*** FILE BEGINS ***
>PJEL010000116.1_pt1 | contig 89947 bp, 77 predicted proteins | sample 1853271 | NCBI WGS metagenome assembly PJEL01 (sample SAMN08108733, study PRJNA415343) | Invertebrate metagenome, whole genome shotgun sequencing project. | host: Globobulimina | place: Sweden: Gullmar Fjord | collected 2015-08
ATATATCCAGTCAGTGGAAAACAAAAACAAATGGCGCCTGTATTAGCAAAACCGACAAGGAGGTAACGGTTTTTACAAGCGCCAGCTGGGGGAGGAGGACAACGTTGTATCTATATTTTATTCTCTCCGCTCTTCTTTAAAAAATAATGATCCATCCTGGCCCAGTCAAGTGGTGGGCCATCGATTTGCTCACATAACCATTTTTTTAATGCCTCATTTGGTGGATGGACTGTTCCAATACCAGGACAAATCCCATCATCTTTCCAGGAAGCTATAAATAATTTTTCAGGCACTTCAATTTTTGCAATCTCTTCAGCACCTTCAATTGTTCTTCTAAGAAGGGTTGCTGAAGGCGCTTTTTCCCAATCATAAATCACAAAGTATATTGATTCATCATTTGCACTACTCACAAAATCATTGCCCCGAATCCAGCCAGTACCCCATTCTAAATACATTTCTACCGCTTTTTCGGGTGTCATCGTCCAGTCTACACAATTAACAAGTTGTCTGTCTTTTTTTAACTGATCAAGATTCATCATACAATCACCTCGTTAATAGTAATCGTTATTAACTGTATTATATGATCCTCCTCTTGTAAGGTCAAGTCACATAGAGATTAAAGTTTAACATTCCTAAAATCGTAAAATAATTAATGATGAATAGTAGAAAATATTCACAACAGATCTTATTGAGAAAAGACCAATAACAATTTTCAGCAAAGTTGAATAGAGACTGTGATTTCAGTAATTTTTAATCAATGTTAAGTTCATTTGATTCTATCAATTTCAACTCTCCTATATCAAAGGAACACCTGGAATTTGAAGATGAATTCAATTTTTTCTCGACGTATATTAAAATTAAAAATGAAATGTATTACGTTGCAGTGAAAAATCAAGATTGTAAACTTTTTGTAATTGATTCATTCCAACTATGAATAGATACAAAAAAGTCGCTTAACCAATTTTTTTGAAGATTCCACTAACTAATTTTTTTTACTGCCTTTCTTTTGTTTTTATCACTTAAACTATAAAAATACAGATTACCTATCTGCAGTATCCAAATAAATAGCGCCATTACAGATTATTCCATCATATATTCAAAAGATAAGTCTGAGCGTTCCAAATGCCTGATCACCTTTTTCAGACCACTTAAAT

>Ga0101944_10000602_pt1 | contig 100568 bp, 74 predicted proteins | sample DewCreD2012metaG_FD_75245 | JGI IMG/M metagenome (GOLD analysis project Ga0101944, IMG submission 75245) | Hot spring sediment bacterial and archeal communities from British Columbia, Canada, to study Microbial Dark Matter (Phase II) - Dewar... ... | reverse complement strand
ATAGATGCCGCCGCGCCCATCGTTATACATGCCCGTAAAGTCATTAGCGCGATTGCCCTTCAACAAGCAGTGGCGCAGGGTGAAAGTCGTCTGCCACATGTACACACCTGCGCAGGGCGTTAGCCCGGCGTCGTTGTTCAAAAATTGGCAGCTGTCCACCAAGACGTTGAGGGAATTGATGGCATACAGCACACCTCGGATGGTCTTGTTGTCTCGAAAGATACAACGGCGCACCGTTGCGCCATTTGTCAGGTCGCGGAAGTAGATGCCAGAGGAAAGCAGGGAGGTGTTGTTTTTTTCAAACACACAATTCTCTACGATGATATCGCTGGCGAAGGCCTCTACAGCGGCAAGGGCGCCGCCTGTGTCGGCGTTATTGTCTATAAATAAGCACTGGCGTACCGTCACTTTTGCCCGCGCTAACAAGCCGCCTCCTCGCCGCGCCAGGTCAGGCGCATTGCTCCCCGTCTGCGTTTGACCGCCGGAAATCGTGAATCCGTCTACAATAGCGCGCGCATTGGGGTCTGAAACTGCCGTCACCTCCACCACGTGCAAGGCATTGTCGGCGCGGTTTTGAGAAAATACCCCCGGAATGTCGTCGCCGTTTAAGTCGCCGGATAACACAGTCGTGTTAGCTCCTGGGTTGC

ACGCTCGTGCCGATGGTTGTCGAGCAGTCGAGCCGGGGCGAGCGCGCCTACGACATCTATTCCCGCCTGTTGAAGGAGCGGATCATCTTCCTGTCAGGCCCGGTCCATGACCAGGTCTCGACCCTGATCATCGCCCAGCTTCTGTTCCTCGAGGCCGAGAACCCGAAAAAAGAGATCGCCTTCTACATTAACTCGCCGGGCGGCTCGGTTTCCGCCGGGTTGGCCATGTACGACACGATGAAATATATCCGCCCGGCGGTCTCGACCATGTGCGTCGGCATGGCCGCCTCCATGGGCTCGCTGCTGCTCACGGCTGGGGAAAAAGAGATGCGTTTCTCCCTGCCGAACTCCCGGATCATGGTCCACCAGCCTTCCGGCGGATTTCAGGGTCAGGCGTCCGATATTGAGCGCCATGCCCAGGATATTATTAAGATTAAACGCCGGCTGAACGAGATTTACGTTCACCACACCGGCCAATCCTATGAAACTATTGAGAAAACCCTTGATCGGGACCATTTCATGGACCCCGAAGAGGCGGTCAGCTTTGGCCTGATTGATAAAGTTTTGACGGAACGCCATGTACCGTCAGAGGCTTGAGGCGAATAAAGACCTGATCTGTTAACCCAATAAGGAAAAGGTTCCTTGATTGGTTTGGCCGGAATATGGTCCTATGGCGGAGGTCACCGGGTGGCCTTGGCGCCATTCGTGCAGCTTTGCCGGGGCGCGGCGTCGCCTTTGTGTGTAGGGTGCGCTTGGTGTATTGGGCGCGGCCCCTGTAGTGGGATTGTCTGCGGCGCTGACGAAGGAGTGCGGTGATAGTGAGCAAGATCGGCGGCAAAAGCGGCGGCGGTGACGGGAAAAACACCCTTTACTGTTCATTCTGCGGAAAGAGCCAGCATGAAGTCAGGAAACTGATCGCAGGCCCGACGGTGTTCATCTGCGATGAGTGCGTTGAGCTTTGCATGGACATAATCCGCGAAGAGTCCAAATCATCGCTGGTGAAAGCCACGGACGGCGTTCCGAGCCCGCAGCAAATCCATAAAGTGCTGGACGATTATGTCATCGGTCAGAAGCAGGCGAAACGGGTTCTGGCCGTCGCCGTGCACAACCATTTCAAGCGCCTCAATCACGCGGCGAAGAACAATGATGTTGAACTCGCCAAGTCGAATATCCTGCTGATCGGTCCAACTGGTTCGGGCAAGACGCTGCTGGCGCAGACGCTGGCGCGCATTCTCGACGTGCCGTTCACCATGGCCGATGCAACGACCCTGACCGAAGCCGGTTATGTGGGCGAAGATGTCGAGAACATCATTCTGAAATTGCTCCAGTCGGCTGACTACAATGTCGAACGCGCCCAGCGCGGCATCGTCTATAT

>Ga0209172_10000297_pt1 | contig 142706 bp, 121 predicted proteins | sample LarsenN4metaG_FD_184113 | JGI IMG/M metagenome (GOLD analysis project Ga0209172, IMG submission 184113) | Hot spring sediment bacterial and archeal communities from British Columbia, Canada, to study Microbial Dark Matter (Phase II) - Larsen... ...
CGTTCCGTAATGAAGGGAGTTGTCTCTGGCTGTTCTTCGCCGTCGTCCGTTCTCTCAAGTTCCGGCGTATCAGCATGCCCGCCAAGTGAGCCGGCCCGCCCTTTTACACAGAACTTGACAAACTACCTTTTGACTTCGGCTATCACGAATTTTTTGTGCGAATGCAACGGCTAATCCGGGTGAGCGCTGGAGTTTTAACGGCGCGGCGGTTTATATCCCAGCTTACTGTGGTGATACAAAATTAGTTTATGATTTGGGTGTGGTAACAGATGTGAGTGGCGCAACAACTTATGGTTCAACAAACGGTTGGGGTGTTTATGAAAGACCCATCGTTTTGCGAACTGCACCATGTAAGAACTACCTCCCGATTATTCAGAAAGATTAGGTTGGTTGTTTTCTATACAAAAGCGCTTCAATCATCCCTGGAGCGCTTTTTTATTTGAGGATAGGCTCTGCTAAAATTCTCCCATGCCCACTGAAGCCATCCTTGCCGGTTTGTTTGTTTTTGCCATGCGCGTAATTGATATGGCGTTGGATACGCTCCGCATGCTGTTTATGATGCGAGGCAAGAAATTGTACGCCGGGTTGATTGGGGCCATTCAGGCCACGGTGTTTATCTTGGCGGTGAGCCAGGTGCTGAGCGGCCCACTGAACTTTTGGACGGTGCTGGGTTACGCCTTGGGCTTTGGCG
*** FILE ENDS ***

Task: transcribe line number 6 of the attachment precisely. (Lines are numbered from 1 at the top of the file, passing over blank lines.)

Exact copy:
>Ga0209172_10000297_pt1 | contig 142706 bp, 121 predicted proteins | sample LarsenN4metaG_FD_184113 | JGI IMG/M metagenome (GOLD analysis project Ga0209172, IMG submission 184113) | Hot spring sediment bacterial and archeal communities from British Columbia, Canada, to study Microbial Dark Matter (Phase II) - Larsen... ...